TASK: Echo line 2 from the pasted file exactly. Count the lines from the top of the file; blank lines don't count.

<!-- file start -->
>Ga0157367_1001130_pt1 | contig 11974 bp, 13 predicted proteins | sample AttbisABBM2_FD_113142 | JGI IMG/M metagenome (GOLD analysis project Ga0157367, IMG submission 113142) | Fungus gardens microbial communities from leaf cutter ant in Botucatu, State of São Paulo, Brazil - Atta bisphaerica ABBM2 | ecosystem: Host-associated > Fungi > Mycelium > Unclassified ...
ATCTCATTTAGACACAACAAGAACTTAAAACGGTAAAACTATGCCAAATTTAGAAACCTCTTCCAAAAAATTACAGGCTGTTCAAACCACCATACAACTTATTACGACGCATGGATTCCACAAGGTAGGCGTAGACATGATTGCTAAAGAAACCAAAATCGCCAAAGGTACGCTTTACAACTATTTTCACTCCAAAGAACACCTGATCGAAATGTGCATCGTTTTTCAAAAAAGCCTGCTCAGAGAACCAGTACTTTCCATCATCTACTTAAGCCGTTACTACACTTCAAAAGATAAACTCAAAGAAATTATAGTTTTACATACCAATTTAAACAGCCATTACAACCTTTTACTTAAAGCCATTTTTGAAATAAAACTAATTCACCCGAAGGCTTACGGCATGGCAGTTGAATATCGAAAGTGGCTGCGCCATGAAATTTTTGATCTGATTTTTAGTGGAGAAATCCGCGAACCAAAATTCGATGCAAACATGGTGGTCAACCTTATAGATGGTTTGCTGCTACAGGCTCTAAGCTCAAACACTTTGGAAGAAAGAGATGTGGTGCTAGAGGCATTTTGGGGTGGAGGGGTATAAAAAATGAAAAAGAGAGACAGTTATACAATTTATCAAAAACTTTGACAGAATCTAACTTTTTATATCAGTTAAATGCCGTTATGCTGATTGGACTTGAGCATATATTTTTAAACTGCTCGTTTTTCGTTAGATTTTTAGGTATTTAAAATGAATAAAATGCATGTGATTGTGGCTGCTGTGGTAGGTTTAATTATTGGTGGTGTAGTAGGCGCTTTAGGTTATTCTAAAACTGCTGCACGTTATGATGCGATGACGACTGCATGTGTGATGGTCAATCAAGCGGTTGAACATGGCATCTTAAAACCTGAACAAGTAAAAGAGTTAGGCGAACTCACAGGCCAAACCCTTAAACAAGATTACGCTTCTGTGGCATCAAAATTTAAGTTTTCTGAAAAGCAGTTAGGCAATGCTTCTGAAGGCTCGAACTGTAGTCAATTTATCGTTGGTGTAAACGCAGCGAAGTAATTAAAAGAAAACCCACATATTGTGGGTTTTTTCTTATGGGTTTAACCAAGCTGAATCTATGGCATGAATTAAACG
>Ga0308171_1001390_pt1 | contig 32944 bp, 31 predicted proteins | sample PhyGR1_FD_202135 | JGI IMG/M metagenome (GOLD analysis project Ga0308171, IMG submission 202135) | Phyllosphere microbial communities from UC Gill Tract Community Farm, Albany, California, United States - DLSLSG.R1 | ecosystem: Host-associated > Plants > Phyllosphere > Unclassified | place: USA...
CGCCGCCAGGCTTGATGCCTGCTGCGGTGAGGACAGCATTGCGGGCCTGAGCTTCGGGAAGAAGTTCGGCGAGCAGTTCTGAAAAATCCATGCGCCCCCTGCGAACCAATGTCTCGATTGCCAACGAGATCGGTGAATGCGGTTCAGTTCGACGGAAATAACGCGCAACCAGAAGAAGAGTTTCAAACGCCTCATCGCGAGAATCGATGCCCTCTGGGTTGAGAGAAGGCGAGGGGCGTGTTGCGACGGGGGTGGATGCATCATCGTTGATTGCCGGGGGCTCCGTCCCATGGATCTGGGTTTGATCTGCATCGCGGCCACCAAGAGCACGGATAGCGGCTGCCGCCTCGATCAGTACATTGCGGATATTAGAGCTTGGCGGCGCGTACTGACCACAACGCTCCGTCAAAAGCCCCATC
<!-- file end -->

ATCTCATTTAGACACAACAAGAACTTAAAACGGTAAAACTATGCCAAATTTAGAAACCTCTTCCAAAAAATTACAGGCTGTTCAAACCACCATACAACTTATTACGACGCATGGATTCCACAAGGTAGGCGTAGACATGATTGCTAAAGAAACCAAAATCGCCAAAGGTACGCTTTACAACTATTTTCACTCCAAAGAACACCTGATCGAAATGTGCATCGTTTTTCAAAAAAGCCTGCTCAGAGAACCAGTACTTTCCATCATCTACTTAAGCCGTTACTACACTTCAAAAGATAAACTCAAAGAAATTATAGTTTTACATACCAATTTAAACAGCCATTACAACCTTTTACTTAAAGCCATTTTTGAAATAAAACTAATTCACCCGAAGGCTTACGGCATGGCAGTTGAATATCGAAAGTGGCTGCGCCATGAAATTTTTGATCTGATTTTTAGTGGAGAAATCCGCGAACCAAAATTCGATGCAAACATGGTGGTCAACCTTATAGATGGTTTGCTGCTACAGGCTCTAAGCTCAAACACTTTGGAAGAAAGAGATGTGGTGCTAGAGGCATTTTGGGGTGGAGGGGTATAAAAAATGAAAAAGAGAGACAGTTATACAATTTATCAAAAACTTTGACAGAATCTAACTTTTTATATCAGTTAAATGCCGTTATGCTGATTGGACTTGAGCATATATTTTTAAACTGCTCGTTTTTCGTTAGATTTTTAGGTATTTAAAATGAATAAAATGCATGTGATTGTGGCTGCTGTGGTAGGTTTAATTATTGGTGGTGTAGTAGGCGCTTTAGGTTATTCTAAAACTGCTGCACGTTATGATGCGATGACGACTGCATGTGTGATGGTCAATCAAGCGGTTGAACATGGCATCTTAAAACCTGAACAAGTAAAAGAGTTAGGCGAACTCACAGGCCAAACCCTTAAACAAGATTACGCTTCTGTGGCATCAAAATTTAAGTTTTCTGAAAAGCAGTTAGGCAATGCTTCTGAAGGCTCGAACTGTAGTCAATTTATCGTTGGTGTAAACGCAGCGAAGTAATTAAAAGAAAACCCACATATTGTGGGTTTTTTCTTATGGGTTTAACCAAGCTGAATCTATGGCATGAATTAAACG